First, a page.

The right bathtub can be the beautiful centerpiece of a new bathroom.

It used to be that baths and showers were linked as one unit, but increasingly, homeowners are preferring their bath areas be separate and more elaborate. Trends are changing, and the bathtub is becoming more and more a place of peaceful relaxation in the modern American home.

Picking the best bathtub, then, requires a lot of thought and consideration. Buying a tub is no longer a simple purchase, and because it can be expensive and permanent, it’s important that proper research is done before selection and installation.

If you or your client are trying to select a proper bathtub, it can be helpful to go over what is out there and what to consider. Below, we’ll do just that. Read on for our tips on how to choose the best bathtub for you.

Types of Bathtubs

Modern bathtubs come in many different shapes and sizes. What one best fits the bathroom you are designing depends on your own personal preferences.

Standard sized bathtubs are typically 60 inches long by 30 inches wide and 60 inches long by 32 inches wide. A typical rectangular-shaped bathtub, however, will have a smaller bathing well, measuring 55 inches by 24 inches at the top and narrowing to 45 inches by 22 inches as it nears the bottom. They are normally built into the bathroom, connecting to one or more of the walls.

Freestanding Tubs

A freestanding tub, on the other hand, is not surrounded by cabinetry or built into anything. The tub may stand on feet, or be skirted or encased with custom-built panels and deck. Designed to be self-supporting, this type of tub can serve as an elegant focal point for any bathroom.

One of the oldest styles of freestanding tubs is the claw foot tub, which originated and found popularity in the 1800s. The claw foot tub is still popular today, adding a traditional and even classical look to a bathroom. The tub body is elevated on sculpted “feet,” which lift the tub from the ground.

They are typically generous in size and made of cast iron. This style is usually pricey due to the porcelain enamel applied to both the exterior and interior of the tub.

Another popular type of freestanding tub is the soaking tub. Freestanding soaking tubs have been making a comeback as a stylish statement in the bathroom.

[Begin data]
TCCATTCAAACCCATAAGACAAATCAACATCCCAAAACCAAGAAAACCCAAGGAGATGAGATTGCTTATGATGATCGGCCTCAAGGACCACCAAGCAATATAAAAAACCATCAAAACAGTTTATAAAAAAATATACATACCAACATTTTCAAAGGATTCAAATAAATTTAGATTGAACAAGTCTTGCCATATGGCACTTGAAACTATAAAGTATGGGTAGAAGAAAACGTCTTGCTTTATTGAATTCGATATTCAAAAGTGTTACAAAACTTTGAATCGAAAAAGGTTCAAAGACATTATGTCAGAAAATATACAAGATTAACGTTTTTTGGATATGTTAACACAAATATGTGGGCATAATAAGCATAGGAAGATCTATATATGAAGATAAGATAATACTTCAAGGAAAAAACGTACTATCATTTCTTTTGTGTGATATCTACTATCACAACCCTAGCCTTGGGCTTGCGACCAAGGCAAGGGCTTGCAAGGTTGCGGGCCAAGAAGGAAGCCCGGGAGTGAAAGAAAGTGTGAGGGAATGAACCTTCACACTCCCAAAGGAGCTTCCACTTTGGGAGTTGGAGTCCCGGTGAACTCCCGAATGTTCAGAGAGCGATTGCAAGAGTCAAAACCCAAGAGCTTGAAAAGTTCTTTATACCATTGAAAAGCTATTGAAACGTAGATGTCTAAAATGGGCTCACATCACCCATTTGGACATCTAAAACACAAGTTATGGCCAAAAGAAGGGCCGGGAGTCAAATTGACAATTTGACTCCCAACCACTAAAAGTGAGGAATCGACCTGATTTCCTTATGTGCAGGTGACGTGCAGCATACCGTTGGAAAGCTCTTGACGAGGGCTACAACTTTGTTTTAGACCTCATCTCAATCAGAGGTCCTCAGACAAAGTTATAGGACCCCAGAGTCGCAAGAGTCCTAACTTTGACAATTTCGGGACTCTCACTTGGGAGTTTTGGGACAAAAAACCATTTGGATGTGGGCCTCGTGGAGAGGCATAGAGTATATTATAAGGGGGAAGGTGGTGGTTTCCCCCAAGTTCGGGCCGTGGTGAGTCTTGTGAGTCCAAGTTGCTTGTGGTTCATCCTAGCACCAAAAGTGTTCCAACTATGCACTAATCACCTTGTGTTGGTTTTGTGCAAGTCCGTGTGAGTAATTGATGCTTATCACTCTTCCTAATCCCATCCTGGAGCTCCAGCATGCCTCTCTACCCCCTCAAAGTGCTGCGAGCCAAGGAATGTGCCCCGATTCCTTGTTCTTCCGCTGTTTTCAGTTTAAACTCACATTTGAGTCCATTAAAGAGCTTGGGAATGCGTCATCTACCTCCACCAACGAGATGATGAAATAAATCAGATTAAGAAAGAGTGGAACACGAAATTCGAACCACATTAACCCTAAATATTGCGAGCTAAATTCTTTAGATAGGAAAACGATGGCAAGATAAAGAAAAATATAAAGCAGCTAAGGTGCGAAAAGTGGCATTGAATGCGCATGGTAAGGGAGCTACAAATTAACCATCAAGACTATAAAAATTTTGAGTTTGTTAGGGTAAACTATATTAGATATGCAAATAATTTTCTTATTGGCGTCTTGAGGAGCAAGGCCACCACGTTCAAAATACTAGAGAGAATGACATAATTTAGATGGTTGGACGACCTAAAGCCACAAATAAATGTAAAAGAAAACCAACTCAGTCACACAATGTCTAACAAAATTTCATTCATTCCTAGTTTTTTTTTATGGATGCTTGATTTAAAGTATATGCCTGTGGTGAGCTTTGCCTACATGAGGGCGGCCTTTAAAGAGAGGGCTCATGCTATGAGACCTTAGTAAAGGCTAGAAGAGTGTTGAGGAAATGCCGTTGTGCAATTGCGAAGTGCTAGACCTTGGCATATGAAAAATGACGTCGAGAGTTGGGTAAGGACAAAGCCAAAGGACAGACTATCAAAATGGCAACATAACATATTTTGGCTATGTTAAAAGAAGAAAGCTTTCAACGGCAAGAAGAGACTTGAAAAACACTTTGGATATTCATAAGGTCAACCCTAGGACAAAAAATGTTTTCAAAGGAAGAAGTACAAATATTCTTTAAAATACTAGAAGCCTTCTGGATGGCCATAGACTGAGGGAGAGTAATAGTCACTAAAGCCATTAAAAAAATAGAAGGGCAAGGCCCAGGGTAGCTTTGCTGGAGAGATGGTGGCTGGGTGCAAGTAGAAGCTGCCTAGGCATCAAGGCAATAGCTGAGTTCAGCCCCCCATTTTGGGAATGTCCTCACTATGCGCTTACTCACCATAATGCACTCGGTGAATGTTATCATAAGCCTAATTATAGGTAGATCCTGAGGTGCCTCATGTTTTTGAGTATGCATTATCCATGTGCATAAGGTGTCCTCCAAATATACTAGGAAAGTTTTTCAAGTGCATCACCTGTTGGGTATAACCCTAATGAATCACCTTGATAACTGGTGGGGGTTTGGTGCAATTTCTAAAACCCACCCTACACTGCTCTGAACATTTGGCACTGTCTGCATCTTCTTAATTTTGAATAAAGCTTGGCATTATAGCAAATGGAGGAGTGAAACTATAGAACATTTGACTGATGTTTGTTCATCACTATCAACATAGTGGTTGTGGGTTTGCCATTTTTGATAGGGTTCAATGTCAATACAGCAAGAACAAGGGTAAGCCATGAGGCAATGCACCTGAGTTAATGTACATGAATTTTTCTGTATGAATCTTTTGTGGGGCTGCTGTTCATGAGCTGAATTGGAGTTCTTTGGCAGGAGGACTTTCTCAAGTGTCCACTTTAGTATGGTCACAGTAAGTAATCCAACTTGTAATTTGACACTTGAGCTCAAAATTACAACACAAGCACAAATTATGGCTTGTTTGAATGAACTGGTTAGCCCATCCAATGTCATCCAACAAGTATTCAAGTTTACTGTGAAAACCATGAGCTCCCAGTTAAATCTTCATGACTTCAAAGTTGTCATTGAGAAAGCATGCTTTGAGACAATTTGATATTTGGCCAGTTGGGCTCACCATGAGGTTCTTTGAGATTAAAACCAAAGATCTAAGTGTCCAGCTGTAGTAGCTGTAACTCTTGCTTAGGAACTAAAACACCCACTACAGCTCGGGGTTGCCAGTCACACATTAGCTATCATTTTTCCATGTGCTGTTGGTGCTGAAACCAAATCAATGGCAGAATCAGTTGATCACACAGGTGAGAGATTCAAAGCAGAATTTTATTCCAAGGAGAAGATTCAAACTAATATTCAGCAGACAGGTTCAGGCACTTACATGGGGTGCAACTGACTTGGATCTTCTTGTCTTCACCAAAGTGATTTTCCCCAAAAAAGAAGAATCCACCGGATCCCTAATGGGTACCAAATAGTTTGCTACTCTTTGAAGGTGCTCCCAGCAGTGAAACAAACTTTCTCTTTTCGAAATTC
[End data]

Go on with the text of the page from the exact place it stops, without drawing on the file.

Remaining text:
These tubs are significantly deeper than a regular American-style tub. They are about 27 inches deep, meaning when you sit upright the water still comes up to your chin. They provide a true deep soak, as the name suggests.

Soaking tubs are manufactured in many different styles, from the classic cast iron to ultramodern acrylic pieces. Soaking tubs can weigh a lot. They range between 225 to 2,000 pounds, not including the weight of the water, which can be significant.

Soaking tubs require 50 to 80 gallons of water, and heating the water can sometimes be an issue.

Whirpool Tubs

You’ve likely heard of this very popular bathtub type. The whirlpool tub, much like a hot tub, comes with a number of therapeutic and relaxing options in the form of jets that are installed in the walls behind the tub.

They come in a wide range of shapes, colors, and sizes and can include tubs that fit in the standard shape and size if need be. Typically whirlpool pools feature either massaging jet hydromassages or soothing air bubble systems, and sometimes both.

Some manufacturers such as American Standard or Jacuzzi even include heaters with their tub that warm the air before you enter it.

If you or your client are in the market for a whirlpool tub, you’ll want to choose one that features a quiet yet powerful pump motor to avoid noisy distraction. You should also pick one that is UL listed and approved. It should have a removable front apron for easy access to its machinery, just in case anything goes wrong.

Walk-In Tubs

The walk-in tub is the preferred tub for senior citizens or anyone with mobility issues. A standard bathtub can be hard to get in these individuals, and these tubs offer a sealable door for easy and stress-free access.

A walk-in tub also includes a comfortable built-in seat and a grab bar for added security.

Some walk-in tubs also feature jacuzzi style jet systems for therapeutic purposes. The walk-in tub from American Standard also features a special Quick Drain feature. Quick Drain incorporates a powerful pump that removes bath water in less than two minutes.

What’s The Right Tub For You?

In selecting the right type of tub for you or your client’s bathroom, there are a number of factors to consider.

The amount of space you have in your bathroom will dictate what kind of tub you can get, and how big it can be. Freestanding tubs require plenty of room around the tub, so measuring out your bathroom is an important task to do before considering such a tub.

Calculating the weight of your new bathtub can be vital. You will need to know this weight and ensure that your current bathroom floor can support this addition without needing structural support.

From a plumbing perspective, knowing drain and pipe placement is particularly important when picking the best tub. Moving a drain is an expensive process and is usually difficult, so it’s smart to find a tub with matching drain placement.

And don’t forget to think about the future! Bathtubs are a long-term purchase and investment. It can be worth taking future safety and accessibility concerns into consideration, even if they are not applicable today. Your future self may thank you.

The Best Bathtub For Your Bathroom

There are many types of bathtubs available to the modern consumer, all with their own benefits and visual eccentricities. Finding the best bathtub for you requires research and serious consideration. With the above guide, you should be well on your way.

Check out our blog for more bathroom design tips, tricks, and advice.